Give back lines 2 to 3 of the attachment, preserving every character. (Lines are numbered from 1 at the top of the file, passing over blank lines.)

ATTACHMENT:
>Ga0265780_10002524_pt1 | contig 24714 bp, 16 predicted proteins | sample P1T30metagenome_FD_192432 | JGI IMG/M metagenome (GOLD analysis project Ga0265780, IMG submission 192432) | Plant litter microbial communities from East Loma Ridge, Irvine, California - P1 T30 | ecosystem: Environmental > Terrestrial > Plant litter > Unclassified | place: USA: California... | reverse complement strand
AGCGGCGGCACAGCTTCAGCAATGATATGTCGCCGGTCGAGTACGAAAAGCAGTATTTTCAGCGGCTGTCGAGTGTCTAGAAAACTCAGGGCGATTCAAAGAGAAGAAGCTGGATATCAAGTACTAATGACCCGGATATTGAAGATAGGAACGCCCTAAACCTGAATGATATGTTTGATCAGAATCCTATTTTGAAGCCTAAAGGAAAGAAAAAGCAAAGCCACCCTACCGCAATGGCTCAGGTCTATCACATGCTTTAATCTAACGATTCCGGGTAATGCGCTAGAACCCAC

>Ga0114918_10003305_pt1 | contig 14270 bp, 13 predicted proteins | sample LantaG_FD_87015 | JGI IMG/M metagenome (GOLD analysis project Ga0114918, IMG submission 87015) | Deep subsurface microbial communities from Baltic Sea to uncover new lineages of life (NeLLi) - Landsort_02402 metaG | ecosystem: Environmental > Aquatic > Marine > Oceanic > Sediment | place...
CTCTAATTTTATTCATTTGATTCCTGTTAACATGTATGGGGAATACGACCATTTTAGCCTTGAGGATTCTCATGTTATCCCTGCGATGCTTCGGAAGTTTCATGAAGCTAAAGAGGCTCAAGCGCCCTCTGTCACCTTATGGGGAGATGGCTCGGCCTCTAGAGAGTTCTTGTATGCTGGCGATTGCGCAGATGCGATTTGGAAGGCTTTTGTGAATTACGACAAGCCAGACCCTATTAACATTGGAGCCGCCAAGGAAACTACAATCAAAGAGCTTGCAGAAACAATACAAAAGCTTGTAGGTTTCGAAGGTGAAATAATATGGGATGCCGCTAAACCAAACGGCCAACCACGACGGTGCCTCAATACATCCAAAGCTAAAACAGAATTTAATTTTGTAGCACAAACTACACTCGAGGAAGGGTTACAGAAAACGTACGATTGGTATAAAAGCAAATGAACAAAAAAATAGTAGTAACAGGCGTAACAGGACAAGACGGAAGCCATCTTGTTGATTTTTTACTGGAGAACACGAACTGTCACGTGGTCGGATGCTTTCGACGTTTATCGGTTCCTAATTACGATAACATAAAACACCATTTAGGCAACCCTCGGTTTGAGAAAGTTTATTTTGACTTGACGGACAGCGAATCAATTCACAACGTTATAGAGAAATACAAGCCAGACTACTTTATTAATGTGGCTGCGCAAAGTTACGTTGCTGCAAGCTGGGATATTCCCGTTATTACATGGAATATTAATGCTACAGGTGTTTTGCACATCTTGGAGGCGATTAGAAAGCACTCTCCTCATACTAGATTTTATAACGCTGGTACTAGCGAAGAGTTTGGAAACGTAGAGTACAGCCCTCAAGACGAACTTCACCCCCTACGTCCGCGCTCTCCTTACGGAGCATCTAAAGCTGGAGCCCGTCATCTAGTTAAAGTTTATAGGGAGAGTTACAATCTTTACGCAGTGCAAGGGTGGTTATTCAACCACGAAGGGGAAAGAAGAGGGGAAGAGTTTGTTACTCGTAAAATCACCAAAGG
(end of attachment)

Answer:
AGCGGCGGCACAGCTTCAGCAATGATATGTCGCCGGTCGAGTACGAAAAGCAGTATTTTCAGCGGCTGTCGAGTGTCTAGAAAACTCAGGGCGATTCAAAGAGAAGAAGCTGGATATCAAGTACTAATGACCCGGATATTGAAGATAGGAACGCCCTAAACCTGAATGATATGTTTGATCAGAATCCTATTTTGAAGCCTAAAGGAAAGAAAAAGCAAAGCCACCCTACCGCAATGGCTCAGGTCTATCACATGCTTTAATCTAACGATTCCGGGTAATGCGCTAGAACCCAC

>Ga0114918_10003305_pt1 | contig 14270 bp, 13 predicted proteins | sample LantaG_FD_87015 | JGI IMG/M metagenome (GOLD analysis project Ga0114918, IMG submission 87015) | Deep subsurface microbial communities from Baltic Sea to uncover new lineages of life (NeLLi) - Landsort_02402 metaG | ecosystem: Environmental > Aquatic > Marine > Oceanic > Sediment | place...